It was about one and a half years ago that I finally I arrived where I had always wanted to be and do what I had always wanted-- teach students, support small language communities and conduct research on African languages on my doorstep. The University of Cape Town and my new colleagues welcomed my efforts to establish the Centre for African Language Diversity-- CALDi as well as The African Language Archive-- TALA and I was recently appointed the Mellon Research Chair: African Language Diversity this initiative. The main aim of CALDi is to train young African scholars in descriptive linguistics and open up space for research into African languages at UCT with the hopes of countering the dominance of African linguistics outside the continent. It has been a great challenge for which my whole career has been a form of preparation...Read more
The Cambridge Handbook of Communication Disorders examines the full range of developmental and acquired communication disorders and provides the most up-to-date and comprehensive guide to the epidemiology, aetiology and clinical features of these disorders.
In this book, Yufang Ho compares the text style difference between the two versions of John Fowles' The Magus, exemplifying the methodological principles and analytic practices of the corpus stylistic approach.The Magus was first published in 1966 and was revised and republished by Fowles in 1977. Fowles' own comment on the second edition was that it was ' rather more than a stylistic revision.' The book explores how the revised version is linguistically different from the original, especially in terms of point of view (re) representation. The corpus stylistic approach adopted combines qualitative and quantitative comparison to confirm the overall text style difference. The analysis demonstrates that computer assisted methods can identify significant linguistic features which literary critics have not noticed and provide a more detailed descriptive basis for literary interpretation of (either edition) of the novel. This analysis of The Magus serves as a case study and exemplar of how corpus techniques may be used generally in the study of linguistics.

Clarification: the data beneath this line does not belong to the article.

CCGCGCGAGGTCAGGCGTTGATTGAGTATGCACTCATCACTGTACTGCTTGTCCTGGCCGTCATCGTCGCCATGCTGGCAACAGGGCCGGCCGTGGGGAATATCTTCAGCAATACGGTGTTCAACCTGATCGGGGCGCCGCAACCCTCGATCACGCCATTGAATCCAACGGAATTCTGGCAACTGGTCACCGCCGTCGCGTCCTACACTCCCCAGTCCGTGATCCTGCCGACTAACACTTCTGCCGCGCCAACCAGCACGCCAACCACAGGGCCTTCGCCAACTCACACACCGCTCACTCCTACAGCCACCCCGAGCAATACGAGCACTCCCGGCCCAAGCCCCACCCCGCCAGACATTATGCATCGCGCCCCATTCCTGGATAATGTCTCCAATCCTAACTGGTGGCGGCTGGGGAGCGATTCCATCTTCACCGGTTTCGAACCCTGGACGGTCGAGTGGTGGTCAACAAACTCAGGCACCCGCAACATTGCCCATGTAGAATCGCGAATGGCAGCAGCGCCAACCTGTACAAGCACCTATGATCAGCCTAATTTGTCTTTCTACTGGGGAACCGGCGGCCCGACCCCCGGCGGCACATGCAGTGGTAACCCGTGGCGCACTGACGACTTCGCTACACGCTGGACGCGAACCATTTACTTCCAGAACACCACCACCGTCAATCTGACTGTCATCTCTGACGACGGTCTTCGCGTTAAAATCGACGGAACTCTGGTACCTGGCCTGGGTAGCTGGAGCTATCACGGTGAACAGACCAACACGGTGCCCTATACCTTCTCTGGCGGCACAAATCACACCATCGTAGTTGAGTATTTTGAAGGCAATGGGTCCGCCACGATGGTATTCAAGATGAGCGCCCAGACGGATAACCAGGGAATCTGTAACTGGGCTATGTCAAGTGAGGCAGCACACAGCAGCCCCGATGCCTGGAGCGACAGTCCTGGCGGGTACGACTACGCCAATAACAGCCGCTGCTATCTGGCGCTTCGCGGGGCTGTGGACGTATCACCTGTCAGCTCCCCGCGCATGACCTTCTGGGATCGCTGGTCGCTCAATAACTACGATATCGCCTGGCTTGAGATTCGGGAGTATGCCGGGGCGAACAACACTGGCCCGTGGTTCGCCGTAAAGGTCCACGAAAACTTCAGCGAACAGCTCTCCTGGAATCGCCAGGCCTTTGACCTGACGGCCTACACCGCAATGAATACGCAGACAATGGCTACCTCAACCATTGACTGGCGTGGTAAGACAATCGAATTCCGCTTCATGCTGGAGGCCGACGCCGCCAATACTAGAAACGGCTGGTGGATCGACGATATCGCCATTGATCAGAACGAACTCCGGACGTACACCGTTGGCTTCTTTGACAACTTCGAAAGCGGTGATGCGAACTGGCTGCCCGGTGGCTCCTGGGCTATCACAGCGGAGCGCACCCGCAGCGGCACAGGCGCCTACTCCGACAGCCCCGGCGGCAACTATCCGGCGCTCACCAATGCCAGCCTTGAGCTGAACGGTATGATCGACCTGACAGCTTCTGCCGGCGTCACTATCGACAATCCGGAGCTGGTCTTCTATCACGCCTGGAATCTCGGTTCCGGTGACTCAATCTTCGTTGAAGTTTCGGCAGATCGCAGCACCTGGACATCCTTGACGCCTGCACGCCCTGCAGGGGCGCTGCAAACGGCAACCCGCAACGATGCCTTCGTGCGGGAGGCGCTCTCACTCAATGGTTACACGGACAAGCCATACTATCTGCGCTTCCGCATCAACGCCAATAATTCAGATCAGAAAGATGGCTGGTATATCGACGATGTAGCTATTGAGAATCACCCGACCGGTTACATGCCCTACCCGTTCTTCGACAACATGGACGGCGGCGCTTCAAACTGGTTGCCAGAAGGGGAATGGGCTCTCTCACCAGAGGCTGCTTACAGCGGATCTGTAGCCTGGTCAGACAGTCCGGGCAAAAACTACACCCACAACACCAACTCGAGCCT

‘This fascinating and well-researched corpus-based account of the relationship between the two editions of The Magus by John Fowles demonstrates the usefulness of corpus approaches to Stylistics, especially when insightfully combined with careful qualitative analysis. A "must read" for the serious stylistician.' - Mick Short, Professor of English Language and Literature, Lancaster University, UK
Contents: Part I: Corpus Stylistics - General Principles \ 1. What is Corpus Stylistics? \ 2. Exploring The Magus using corpus stylistic analysis \ Part II: Corpus Stylistics in Practice - a comparative analysis of The Magus \3. Introduction: The Magus (M1) and its revision (M2) \ 4. Quantitative comparison: measuring the degree of text similarity \ 5. Qualitative stylistic comparison: generating hypotheses \ 6. Comparing lexical semantic patterns: testing hypothesis 1 \ 7. Comparing figurative patterns and density: testing hypothesis 2 \ 8. Stylistic differences between The Magus and its revision \ Part III: Further Issues in Corpus Stylistics \ 9. Pros and Cons of a corpus stylistic approach to literary studies \ Bibliography \ Index